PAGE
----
That makes sense. What else happens in a typical day?
Next in his day will be another visit to the spending area to toilet on command. Then we go for a training walk to the shops, a ride on a bus or train, a visit to the library, a walk up to school on the school run or something so we can practice his skills and hone in on any that need working on. This might be something like ignoring people in a busy place or improving confidence getting on and off trains or maybe practicing patience on a hospital visit with my elderly mum! There is a whole world out there that he needs to have experienced.
In the afternoon, we may go on another training walk – depending how hard he has had to work in the morning. Or, we may just play at home and practice some obedience or go for a free run.
He is only allowed 3 or maybe 4 free runs a week but like any dog, he loves them! I do too!
So it is a pretty busy day for both of you and there is so much for him to learn! How do you spend your evenings?
He has dinner between 6pm and 7pm. The routine for this is the same as breakfast. Sometimes I will put some cream cheese, grated cheese, carrot, potato peeling or special dog pate or marmite in with his dinner to spice things up a bit for him. We avoid giving him much human food so he does not associate cooking and humans eating with being fed himself so he won’t beg or make a nuisance of himself at mealtimes. Another hard one for a foody Labrador! All throughout the day, he will be given regular opportunities to ‘spend’ when I tell him to. We haven’t quite got this sorted but we’re working on it!
Nikki, this sounds like loads of work, but incredibly rewarding. What do you love about being a puppy walker?
I love the fact that I will have played a very small part of changing a blind or partially sighted person’s life for the better. I have loved the companionship and the challenges. I had never owned a dog before Monty came to stay so it was a steep learning curve! To be honest when he leaves me next month to go into Advanced Training, he will leave a huge hole. But I will continue to board Guide Dog puppies and after a rest, may even be a Puppy Walker for another potential Guide Dog.
What advice would you give to someone thinking about becoming a guide dog puppy walker?
I used to be in teaching and I would say that this volunteering role carries similar rewards to helping a child learn to read or understand numbers. The dog becomes very much the focus in your house. It is the biggest commitment I have ever made to any living thing outside of my family.
Apart from the few hours a week I work when my husband is with Monty, he goes everywhere with me. Sometimes it’s not very convenient but that’s what I signed up for so that’s what I do.
For example, on a night out with friends in the pub I have to make sure Monty has been to the toilet, has something to distract him – toys or a bone – stays quiet and tucked under the table and also make sure that other people don’t disturb him. This is so he gets used to the fact that he may be in a busy noisy place but he has to ignore all of that and focus on his owner and their needs. Initially, he could not be left on his own at all, apart from the night. We have slowly built this up and he can now be left and be happy for up to 4 hours. We have friends who do not like dogs so we can only go and stay with them when we board Monty out.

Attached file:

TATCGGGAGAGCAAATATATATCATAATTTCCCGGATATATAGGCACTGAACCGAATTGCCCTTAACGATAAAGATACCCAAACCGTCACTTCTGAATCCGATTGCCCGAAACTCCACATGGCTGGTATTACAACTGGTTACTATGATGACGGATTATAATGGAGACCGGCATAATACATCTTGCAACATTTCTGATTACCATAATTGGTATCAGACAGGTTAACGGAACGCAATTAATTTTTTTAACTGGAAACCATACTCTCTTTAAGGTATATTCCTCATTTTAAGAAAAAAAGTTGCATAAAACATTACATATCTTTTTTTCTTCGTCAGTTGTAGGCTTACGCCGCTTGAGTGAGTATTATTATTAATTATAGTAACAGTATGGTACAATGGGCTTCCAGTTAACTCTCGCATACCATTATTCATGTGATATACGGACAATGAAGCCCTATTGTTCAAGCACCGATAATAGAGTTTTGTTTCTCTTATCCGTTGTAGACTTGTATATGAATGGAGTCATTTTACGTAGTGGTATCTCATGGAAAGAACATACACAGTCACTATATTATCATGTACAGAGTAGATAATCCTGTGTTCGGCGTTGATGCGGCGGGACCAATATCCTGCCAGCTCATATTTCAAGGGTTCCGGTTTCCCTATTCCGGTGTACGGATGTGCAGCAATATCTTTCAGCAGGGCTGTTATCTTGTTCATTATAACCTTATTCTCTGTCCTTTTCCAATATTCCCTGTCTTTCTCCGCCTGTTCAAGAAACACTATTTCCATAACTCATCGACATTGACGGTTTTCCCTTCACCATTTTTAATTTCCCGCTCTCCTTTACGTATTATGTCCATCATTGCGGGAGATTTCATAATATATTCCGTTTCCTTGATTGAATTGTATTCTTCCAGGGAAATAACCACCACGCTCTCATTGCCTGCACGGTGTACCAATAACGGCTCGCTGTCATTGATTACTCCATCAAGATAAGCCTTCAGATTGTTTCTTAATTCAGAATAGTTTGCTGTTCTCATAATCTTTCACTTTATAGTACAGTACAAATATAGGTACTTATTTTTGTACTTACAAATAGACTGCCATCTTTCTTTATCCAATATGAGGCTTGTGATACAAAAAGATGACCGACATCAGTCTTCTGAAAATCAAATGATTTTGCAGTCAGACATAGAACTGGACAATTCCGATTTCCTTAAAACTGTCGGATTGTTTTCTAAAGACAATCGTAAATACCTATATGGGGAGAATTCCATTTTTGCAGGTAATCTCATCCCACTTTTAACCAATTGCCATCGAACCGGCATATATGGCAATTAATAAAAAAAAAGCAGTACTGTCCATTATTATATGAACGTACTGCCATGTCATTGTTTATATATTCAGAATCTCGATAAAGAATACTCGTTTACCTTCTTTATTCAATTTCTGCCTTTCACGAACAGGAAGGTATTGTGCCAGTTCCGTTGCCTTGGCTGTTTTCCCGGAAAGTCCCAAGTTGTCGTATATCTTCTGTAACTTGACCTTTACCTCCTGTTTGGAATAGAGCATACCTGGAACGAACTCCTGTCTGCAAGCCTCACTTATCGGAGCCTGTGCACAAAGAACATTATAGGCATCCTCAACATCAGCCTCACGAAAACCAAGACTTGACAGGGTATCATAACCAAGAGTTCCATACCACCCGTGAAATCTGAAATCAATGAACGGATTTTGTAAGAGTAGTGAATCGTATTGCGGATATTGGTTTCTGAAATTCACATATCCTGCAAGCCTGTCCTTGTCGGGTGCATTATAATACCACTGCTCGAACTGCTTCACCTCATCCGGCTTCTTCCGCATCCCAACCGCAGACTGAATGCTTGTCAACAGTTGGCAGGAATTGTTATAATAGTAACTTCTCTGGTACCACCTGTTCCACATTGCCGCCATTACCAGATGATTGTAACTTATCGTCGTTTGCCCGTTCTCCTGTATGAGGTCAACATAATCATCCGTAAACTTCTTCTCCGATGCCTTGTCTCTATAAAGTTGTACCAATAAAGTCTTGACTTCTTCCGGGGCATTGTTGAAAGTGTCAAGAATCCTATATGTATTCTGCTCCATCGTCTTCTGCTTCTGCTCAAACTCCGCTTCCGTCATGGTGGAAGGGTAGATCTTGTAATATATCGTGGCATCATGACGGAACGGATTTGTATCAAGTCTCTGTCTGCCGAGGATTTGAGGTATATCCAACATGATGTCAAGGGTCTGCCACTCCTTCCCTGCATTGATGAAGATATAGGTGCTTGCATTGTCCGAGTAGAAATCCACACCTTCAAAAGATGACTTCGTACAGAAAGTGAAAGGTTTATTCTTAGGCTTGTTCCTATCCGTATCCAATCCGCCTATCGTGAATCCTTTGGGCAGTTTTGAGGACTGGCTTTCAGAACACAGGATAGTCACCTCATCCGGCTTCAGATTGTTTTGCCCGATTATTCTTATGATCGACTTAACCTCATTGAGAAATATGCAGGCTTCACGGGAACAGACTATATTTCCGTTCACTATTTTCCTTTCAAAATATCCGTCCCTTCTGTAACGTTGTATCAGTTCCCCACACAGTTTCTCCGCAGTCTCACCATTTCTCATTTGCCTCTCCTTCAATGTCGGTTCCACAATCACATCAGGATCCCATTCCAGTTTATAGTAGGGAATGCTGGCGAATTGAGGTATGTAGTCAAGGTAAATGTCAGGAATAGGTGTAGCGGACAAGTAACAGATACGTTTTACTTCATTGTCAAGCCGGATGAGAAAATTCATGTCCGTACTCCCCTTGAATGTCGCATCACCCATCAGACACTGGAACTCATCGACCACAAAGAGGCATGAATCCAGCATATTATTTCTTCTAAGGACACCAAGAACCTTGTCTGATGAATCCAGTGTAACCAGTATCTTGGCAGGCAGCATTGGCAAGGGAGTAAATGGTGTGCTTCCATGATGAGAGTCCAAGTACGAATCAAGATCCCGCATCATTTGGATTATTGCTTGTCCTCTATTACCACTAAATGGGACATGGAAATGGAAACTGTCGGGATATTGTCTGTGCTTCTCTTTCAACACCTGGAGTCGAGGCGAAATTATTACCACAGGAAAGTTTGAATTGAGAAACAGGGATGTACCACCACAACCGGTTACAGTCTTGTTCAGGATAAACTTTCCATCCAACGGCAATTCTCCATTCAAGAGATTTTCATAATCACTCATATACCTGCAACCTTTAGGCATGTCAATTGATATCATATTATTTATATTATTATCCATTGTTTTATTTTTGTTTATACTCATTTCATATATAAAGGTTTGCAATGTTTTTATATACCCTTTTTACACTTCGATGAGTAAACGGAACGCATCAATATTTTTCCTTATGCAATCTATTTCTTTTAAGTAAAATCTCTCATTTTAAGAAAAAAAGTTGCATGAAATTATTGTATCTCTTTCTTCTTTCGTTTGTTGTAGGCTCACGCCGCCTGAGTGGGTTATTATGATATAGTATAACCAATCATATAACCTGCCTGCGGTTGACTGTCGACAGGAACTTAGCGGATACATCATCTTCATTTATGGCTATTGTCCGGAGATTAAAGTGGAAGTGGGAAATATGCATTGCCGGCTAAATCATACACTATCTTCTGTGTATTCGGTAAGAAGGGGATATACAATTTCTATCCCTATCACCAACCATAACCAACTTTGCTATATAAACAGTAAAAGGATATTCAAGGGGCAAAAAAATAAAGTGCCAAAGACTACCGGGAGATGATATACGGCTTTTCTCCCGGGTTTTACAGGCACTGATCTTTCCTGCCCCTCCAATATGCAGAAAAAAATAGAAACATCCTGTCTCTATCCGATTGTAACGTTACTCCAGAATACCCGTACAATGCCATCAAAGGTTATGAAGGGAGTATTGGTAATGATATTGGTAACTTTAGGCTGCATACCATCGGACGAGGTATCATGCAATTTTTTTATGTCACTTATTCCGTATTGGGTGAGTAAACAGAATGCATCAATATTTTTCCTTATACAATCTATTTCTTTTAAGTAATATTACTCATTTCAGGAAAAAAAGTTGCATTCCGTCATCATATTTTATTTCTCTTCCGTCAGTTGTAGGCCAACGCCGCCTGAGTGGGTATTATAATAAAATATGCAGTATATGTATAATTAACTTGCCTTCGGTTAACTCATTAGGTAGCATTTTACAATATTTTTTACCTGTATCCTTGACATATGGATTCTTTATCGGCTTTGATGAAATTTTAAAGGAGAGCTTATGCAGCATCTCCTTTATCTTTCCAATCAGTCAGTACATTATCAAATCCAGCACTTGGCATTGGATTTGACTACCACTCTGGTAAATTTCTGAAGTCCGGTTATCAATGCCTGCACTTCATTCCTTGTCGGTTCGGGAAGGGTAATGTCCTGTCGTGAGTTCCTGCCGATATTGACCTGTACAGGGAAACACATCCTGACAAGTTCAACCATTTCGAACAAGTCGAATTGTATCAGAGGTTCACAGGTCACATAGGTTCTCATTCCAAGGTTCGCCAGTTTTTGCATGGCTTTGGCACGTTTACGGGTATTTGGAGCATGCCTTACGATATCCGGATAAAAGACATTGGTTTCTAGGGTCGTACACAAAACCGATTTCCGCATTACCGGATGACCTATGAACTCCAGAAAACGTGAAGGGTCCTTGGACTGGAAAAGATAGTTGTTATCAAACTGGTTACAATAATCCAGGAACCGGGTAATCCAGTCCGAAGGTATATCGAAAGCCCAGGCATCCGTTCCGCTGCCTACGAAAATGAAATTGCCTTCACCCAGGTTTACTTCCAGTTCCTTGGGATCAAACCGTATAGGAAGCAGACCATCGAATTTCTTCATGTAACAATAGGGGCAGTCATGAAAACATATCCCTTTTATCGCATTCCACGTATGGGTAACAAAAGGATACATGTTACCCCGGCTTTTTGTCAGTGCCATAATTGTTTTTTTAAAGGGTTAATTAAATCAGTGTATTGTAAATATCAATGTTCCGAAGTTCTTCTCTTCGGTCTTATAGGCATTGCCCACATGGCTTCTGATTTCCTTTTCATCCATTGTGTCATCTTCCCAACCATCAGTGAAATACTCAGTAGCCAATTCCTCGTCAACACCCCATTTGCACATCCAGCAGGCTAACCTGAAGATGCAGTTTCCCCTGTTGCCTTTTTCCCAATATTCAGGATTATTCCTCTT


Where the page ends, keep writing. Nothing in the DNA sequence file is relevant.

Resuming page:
That really drives home what a huge commitment it is to be a puppy walker but it sounds like you have a great bond with him.
Monty is definitely my best friend. The bond we have is so strong. In fact, I collapsed in December and it was Monty who found me – despite the fact I was upstairs and he’s not allowed upstairs. On this occasion he was forgiven completely! He would not leave my side all the while the paramedics were treating me. Apparently he just lay next to me. When I came home from hospital a few days later, he was so gentle and loving. Monty is wonderful, wonderful puppy who is going to change one very lucky person’s life!
What a special dog. Thank goodness he was there when you collapsed. I hope you are better now.
Nikki, thank you so much for sharing you experiences with us. It has been absolutely fascinating. I had no idea what a huge commitment it is to be a puppy walker. You and Monty are both doing a fantastic job and changing people’s lives for the better.
There are loads of other ways to support the Guide Dogs for the Blind Association, including fund-raising, donating, volunteering, campaigning or re-homing a retired or withdrawn guide dog. Visit the Guide Dogs for the Blind website to find out more. Or if you want to find out more about being a puppy walker and how to apply, visit the Guide Dog’s volunteering page.
You may also be interested in our blog post about ways to support dog and cat charities.